1 of 6 | Danielle Brooks and Cory Hawkins star in "The Color Purple." Photo courtesy of Warner Bros. Pictures
LOS ANGELES, Nov. 17 (UPI) -- Producer Oprah Winfrey told an audience at the first screening of The Color Purple musical film, in theaters Dec. 25, that she insisted on visiting the set the day Danielle Brooks filmed an important scene.
Brooks, 34, plays Sophia, the role Winfrey played in the 1985 film adaptation of Alice Walker's book. In the scene, Sophia finds out that her friend suggested her husband beat her into obedience, and Sophia describes how she's fought "all my life."
"It felt like passing the baton of glory and goodness," Winfrey, 69, said on Thursday night in Los Angeles. "What Alice Walker seeded in the novel goes beyond us."
Brooks played Sophia on stage in the 2015 production of The Color Purple. For the film, Brooks received advice from Winfrey both as the film's producer and the actor who played the role in the 1985 Steven Spielberg film.
"She held my hand through the whole thing," Brooks said. "She reminded me to call on my ancestors, that they're there, that they will never leave you, even if you feel depleted."
The Color Purple takes place from 1909 to 1947, beginning with sisters Celie (Phylicia Pearl Mpasi and Fantasia Barrino) and Nettie (Halle Bailey and Ciara), separated when Celie is first to marry the abusive Mister (Colman Domingo).
Sophia enters the story in 1917 when she marries Mister's son, Harpo (Cory Hawkins). Brooks said Winfrey's example taught her that she, too, will one day be in the position to mentor another performer.
"It taught me the lesson: When it's my turn, do the same," Brooks said.
The 1985 film was Winfrey's first acting role. In 2005, she produced the stage musical with Quincy Jones and Scott Sanders.
Blitz Bazawule directs this film adaptation of the stage musical. Bazawule, 41, said the film also expands upon Celie's characterization in the story.
Bazawule said he was inspired by Walker's text to expand on the film's portrayal of Celie's imagination. Though all of the characters in The Color Purple sing and dance, some of the musical numbers occur specifically in Celie's mind.
"Most people who deal with trauma and abuse are often miscategorized as docile, waiting to be saved," Bazawule said. "That is not the case. They're working actively in their heads to try to free themselves."
Barrino, 39, played Celie on Broadway from 2007 to 2008 after winning American Idol in 2004. Barrino said she was not interested in reprising the role in the film until Bazawule explained the concept of Celie's imagination.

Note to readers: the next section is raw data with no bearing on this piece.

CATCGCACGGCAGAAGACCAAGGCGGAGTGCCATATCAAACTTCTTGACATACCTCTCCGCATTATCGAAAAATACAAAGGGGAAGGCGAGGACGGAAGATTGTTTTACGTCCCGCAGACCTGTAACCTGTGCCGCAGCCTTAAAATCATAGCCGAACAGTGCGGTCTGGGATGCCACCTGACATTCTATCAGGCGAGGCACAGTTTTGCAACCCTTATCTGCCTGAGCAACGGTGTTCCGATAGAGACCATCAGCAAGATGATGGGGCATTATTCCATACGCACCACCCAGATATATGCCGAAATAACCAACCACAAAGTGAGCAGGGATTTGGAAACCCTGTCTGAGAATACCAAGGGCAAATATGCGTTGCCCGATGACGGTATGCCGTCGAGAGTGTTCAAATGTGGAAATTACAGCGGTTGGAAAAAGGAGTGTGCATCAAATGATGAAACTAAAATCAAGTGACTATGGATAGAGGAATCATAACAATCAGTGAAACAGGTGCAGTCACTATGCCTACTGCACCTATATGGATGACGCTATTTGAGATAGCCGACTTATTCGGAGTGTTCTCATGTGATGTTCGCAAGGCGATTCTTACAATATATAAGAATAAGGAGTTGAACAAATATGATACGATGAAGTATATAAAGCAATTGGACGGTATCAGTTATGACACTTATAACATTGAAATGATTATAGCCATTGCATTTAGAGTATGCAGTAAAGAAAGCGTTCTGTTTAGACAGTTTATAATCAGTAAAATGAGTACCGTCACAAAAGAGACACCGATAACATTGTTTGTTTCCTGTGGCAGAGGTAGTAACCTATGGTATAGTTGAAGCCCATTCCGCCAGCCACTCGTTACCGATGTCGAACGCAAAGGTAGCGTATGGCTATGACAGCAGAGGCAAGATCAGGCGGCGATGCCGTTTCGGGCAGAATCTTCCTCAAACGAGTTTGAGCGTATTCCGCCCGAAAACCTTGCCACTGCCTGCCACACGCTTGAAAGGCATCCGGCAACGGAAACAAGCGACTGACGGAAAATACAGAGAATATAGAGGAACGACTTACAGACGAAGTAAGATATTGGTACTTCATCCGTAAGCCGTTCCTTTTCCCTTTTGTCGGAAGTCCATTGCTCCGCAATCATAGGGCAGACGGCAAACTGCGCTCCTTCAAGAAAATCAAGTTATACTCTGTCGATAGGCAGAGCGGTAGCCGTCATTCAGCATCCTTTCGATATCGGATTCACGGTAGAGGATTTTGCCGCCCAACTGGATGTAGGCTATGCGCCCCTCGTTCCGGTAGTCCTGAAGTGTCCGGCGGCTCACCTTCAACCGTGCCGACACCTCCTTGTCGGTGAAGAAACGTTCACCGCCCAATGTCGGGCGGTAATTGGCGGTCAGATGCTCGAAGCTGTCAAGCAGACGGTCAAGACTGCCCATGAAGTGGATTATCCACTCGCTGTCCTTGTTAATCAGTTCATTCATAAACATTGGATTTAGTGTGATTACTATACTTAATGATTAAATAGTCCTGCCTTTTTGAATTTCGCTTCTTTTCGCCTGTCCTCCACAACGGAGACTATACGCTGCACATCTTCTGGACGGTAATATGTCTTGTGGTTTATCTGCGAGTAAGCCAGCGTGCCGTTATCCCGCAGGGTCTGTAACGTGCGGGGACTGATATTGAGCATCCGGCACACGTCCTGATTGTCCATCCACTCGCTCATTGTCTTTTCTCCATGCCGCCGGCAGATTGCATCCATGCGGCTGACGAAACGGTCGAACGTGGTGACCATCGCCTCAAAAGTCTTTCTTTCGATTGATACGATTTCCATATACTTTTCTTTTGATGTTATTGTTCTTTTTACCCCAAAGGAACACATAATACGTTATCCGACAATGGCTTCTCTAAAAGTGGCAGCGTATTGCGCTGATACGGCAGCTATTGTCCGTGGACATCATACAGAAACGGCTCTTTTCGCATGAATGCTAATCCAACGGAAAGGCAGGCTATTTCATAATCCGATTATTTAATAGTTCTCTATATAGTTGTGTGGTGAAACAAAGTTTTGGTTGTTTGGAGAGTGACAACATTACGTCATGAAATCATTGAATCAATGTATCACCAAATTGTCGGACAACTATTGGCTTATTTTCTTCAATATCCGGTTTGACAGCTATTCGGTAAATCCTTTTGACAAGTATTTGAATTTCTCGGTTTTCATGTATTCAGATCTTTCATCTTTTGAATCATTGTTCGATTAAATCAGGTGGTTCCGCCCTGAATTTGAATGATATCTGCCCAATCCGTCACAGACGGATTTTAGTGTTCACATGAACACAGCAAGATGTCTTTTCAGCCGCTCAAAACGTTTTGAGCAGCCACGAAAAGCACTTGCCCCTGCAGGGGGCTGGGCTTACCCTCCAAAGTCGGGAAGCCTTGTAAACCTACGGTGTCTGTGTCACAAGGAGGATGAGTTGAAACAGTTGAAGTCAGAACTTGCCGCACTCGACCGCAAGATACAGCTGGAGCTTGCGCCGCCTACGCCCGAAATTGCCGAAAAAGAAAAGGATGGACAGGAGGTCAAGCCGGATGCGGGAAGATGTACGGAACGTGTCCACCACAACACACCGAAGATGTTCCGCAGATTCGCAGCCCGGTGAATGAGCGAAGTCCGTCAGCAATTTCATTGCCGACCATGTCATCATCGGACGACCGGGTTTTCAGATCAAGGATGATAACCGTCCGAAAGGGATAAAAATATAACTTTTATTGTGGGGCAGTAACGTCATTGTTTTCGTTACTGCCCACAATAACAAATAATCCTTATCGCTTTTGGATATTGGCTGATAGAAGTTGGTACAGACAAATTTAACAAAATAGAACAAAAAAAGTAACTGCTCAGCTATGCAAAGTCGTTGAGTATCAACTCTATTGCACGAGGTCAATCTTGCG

"He allowed you to see what women go through," Barrino said. "We sometimes have to imagine ourselves in a different place before we get there."
Whoopi Goldberg played Celie in the 1985 film. Barrino first assumed the role from LaChanze on Broadway, and said the 15 years between playing Celie on stage and screen highlighted the evolution of her life.
"I'm grown now," Barrino said. "Back then, I just related to her. My life was in shambles, so it was a different weight that I carried."
Through meeting women like Sophia and Shug Avery (Taraji P. Henson), and finding her confidence in her imagination, Celie learns to stand up to Mister. Barrino said every incarnation of The Color Purple promotes healing.
Barrino said she has proof the latest Color Purple movie is healing. Barrino said she has been estranged from her family for 20 years.
"I haven't spoken to my family in over 20 years and they sent me a text and said they all rented out a movie theater," Barrino said. "They're going to see the movie."
Other women in Celie's orbit gain self-confidence, too. Harpo's second wife, Squeak, is an aspiring singer who ultimately comes out of her shell.
Recording artist H.E.R., 26, plays Squeak. She had been waiting for an acting role and related to Squeak more than she expected to.
In her first movie, H.E.R. said she was intimidated by working with legends on the set. But, as she gained confidence, she was able to portray Squeak's evolution.
"The first scene we shot is the first time you see me and I'm like, 'I can sing too,'" H.E.R. said. "I was actually hesitant in real life to say something like that."
H.E.R. said Bazawule would reassure her with every take until she gained confidence in her acting.
"I gain my confidence in real life and in the movie by the end of the movie," H.E.R. said.